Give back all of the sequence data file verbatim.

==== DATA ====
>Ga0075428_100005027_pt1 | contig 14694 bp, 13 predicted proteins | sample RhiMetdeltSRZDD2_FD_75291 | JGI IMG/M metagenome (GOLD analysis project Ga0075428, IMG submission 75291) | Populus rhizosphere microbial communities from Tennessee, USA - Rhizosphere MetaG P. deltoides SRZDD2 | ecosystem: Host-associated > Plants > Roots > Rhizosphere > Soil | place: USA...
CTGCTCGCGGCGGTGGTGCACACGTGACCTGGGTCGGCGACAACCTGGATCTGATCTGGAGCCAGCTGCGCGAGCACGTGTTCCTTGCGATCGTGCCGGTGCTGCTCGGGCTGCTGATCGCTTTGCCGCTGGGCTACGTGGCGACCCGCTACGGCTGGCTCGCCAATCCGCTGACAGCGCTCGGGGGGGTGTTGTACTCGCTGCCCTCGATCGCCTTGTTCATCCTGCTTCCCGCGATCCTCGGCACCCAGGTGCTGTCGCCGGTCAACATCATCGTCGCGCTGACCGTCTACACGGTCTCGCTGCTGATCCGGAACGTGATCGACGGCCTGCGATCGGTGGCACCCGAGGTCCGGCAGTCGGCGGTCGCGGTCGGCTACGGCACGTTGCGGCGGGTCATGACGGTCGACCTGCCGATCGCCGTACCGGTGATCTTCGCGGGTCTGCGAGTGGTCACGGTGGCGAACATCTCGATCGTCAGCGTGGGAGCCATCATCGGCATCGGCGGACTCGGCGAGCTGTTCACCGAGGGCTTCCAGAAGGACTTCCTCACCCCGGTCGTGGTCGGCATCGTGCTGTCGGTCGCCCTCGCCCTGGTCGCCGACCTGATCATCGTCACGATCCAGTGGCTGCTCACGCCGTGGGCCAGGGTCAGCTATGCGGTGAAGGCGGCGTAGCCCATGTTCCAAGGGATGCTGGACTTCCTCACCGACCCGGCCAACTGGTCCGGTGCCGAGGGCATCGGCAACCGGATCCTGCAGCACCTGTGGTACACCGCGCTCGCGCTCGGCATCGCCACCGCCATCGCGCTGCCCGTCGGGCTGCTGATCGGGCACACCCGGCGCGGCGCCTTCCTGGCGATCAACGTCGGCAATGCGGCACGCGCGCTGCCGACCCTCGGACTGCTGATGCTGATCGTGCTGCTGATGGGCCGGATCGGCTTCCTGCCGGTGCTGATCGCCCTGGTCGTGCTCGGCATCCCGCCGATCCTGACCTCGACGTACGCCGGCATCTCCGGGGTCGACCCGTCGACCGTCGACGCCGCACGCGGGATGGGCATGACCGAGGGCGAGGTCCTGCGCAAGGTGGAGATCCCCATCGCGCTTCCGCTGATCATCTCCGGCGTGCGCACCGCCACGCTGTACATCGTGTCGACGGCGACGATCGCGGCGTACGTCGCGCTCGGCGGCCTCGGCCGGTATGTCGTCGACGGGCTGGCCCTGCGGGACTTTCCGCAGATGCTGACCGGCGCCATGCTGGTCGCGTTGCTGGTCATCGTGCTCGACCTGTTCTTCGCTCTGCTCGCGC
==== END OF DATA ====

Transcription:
>Ga0075428_100005027_pt1 | contig 14694 bp, 13 predicted proteins | sample RhiMetdeltSRZDD2_FD_75291 | JGI IMG/M metagenome (GOLD analysis project Ga0075428, IMG submission 75291) | Populus rhizosphere microbial communities from Tennessee, USA - Rhizosphere MetaG P. deltoides SRZDD2 | ecosystem: Host-associated > Plants > Roots > Rhizosphere > Soil | place: USA...
CTGCTCGCGGCGGTGGTGCACACGTGACCTGGGTCGGCGACAACCTGGATCTGATCTGGAGCCAGCTGCGCGAGCACGTGTTCCTTGCGATCGTGCCGGTGCTGCTCGGGCTGCTGATCGCTTTGCCGCTGGGCTACGTGGCGACCCGCTACGGCTGGCTCGCCAATCCGCTGACAGCGCTCGGGGGGGTGTTGTACTCGCTGCCCTCGATCGCCTTGTTCATCCTGCTTCCCGCGATCCTCGGCACCCAGGTGCTGTCGCCGGTCAACATCATCGTCGCGCTGACCGTCTACACGGTCTCGCTGCTGATCCGGAACGTGATCGACGGCCTGCGATCGGTGGCACCCGAGGTCCGGCAGTCGGCGGTCGCGGTCGGCTACGGCACGTTGCGGCGGGTCATGACGGTCGACCTGCCGATCGCCGTACCGGTGATCTTCGCGGGTCTGCGAGTGGTCACGGTGGCGAACATCTCGATCGTCAGCGTGGGAGCCATCATCGGCATCGGCGGACTCGGCGAGCTGTTCACCGAGGGCTTCCAGAAGGACTTCCTCACCCCGGTCGTGGTCGGCATCGTGCTGTCGGTCGCCCTCGCCCTGGTCGCCGACCTGATCATCGTCACGATCCAGTGGCTGCTCACGCCGTGGGCCAGGGTCAGCTATGCGGTGAAGGCGGCGTAGCCCATGTTCCAAGGGATGCTGGACTTCCTCACCGACCCGGCCAACTGGTCCGGTGCCGAGGGCATCGGCAACCGGATCCTGCAGCACCTGTGGTACACCGCGCTCGCGCTCGGCATCGCCACCGCCATCGCGCTGCCCGTCGGGCTGCTGATCGGGCACACCCGGCGCGGCGCCTTCCTGGCGATCAACGTCGGCAATGCGGCACGCGCGCTGCCGACCCTCGGACTGCTGATGCTGATCGTGCTGCTGATGGGCCGGATCGGCTTCCTGCCGGTGCTGATCGCCCTGGTCGTGCTCGGCATCCCGCCGATCCTGACCTCGACGTACGCCGGCATCTCCGGGGTCGACCCGTCGACCGTCGACGCCGCACGCGGGATGGGCATGACCGAGGGCGAGGTCCTGCGCAAGGTGGAGATCCCCATCGCGCTTCCGCTGATCATCTCCGGCGTGCGCACCGCCACGCTGTACATCGTGTCGACGGCGACGATCGCGGCGTACGTCGCGCTCGGCGGCCTCGGCCGGTATGTCGTCGACGGGCTGGCCCTGCGGGACTTTCCGCAGATGCTGACCGGCGCCATGCTGGTCGCGTTGCTGGTCATCGTGCTCGACCTGTTCTTCGCTCTGCTCGCGC